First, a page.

Investor Mark Mobius was put off Adani’s massive planned share sale because of concerns about the group’s debt pile and exposure to political risk, he told CNBC Tuesday.
But he does not believe the fraud accusations that have rocked one of India’s biggest conglomerates will have a knock-on effect on the wider Indian market — and in fact he says any publicity could be good for investing.
“When you’re in these huge infrastructure projects, particularly if it’s outside of India, and, you know, they’ve been exploring other areas of the world, you get into lots of political risks,” Mobius told CNBC’s “Capital Connection.”
The Adani conglomerate spans ports, airports, mining, cement, power and more.
“The political risk becomes paramount when you have a very big debt pile and you’re trying to make money to pay off that debt, and maybe some political event will put up a wrench into the gears so that you’re not able to pay back. So that’s one of the big problems that I had,” Mobius said.
His firm, Mobius Capital Partners, focuses on emerging markets and India is one of its top allocations.
On Jan. 24, U.S.-based short selling firm Hindenburg Research published an explosive report alleging the Adani Group had engaged in “brazen stock manipulation and accounting fraud scheme over the course of decades.”
Companies including Adani Enterprises, Adani Transmission, Adani Green Energy, Adani Power and Adani Total Gas have plummeted in value since then, with the group shedding more than $113 billion from its market value. Adani-exposed exchange traded and mutual funds have been hit heavily.
That is despite strong denials of wrongdoing by the firm and its chairman, Gautam Adani, which were detailed in a 413-page report on Jan. 29.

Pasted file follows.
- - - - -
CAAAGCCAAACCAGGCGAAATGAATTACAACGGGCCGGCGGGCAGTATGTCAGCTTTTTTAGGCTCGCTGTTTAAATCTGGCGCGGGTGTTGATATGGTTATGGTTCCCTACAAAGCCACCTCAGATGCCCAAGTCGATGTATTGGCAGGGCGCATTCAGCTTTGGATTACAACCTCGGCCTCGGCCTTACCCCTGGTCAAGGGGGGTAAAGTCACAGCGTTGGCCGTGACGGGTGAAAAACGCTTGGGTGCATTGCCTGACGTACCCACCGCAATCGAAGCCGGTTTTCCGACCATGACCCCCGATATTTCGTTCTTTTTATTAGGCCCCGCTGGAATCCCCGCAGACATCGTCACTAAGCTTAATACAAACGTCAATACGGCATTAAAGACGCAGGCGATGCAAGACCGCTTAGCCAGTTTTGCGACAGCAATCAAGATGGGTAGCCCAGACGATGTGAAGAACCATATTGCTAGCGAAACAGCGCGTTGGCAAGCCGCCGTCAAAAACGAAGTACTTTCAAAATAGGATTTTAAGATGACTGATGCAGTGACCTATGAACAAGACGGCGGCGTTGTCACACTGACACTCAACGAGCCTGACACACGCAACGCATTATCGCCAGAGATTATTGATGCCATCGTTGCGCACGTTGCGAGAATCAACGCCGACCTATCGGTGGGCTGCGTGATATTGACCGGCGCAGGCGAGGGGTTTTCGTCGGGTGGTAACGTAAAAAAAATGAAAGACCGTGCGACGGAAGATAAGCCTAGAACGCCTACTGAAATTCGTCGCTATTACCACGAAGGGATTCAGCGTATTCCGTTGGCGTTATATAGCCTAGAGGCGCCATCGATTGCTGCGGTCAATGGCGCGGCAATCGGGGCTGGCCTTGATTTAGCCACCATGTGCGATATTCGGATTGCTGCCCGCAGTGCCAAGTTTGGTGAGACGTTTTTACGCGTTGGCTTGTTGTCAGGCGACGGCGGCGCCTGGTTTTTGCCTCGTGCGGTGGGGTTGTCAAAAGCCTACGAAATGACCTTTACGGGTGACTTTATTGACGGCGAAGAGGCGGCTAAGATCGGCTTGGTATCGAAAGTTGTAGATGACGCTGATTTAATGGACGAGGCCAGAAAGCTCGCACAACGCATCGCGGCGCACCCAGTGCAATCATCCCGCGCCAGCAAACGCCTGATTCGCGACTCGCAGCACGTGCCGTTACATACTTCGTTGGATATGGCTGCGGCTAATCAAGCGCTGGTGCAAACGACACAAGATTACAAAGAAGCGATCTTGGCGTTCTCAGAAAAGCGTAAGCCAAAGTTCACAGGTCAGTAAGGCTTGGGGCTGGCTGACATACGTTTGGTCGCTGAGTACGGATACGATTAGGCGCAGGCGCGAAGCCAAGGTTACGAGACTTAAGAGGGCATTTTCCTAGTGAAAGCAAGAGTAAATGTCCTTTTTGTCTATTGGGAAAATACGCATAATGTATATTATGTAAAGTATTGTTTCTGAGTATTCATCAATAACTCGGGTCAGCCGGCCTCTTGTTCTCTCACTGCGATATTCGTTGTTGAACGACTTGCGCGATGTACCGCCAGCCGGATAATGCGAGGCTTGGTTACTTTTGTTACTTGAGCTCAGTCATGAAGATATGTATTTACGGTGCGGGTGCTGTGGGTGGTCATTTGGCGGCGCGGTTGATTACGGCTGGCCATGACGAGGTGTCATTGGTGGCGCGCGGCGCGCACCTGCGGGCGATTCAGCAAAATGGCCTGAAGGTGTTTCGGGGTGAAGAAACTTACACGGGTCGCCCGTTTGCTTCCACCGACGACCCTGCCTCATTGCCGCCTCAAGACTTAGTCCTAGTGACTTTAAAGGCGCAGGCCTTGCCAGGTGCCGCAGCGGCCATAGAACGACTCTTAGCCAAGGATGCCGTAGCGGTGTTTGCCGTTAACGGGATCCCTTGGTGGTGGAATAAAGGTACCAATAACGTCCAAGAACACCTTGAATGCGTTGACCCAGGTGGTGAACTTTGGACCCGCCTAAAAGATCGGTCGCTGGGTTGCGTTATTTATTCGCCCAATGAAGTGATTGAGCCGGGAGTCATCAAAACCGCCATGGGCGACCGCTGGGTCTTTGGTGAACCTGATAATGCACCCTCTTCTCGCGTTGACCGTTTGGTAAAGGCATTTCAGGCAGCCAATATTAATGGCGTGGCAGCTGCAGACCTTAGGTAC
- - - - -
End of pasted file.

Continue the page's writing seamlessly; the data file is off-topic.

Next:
On Feb. 1, Adani called off a fully subscribed $2.5 billion sale of Adani Enterprises shares, citing the stock price movements.
Adani Enterprises share price this year.
There will now be questions for the Indian government and big banks that funded Adani with loans as scrutiny on the company continues, Mobius told CNBC.
But, he added: “There are lots of terrific companies in India that have excellent corporate governance, that really behave very well in the market. So we have to use the Adani as sort of somewhat of an isolated case.”
On the potential fallout, he said, “The Adani companies represent, what, about 6% of the Indian index. It’s big, but it’s not that significant.”
“You can see that the index has not suffered that much.”
India’s Sensex and Nifty 50 indexes dropped to roughly three-month lows on the news, but have remained broadly resilient.
Analysts at Goldman Sachs, Nomura and HSBC have also said they do not believe there will be a “broader contagion” in Indian markets.
Nifty 50 index.
Some investors and analysts have characterized India as a bright spot over the last year as other major economies have suffered from energy market volatility, decades-high inflation and a sharp slowdown in economic growth.
Mobius also told CNBC: “The good news, in my view, is that it calls to attention to the world that India is big. And there are some very big companies in India.”
“So the publicity in the international press, in some ways, is beneficial. It wakes up people who have been sleeping, and not looking at India the way they should, as a big country and a very fast-growing country.”
Another positive, he said, “is that the allegations will raise questions, and there’ll be examination of other companies and corporate governance will probably improve as a result.”
(With Inputs from CNBC)
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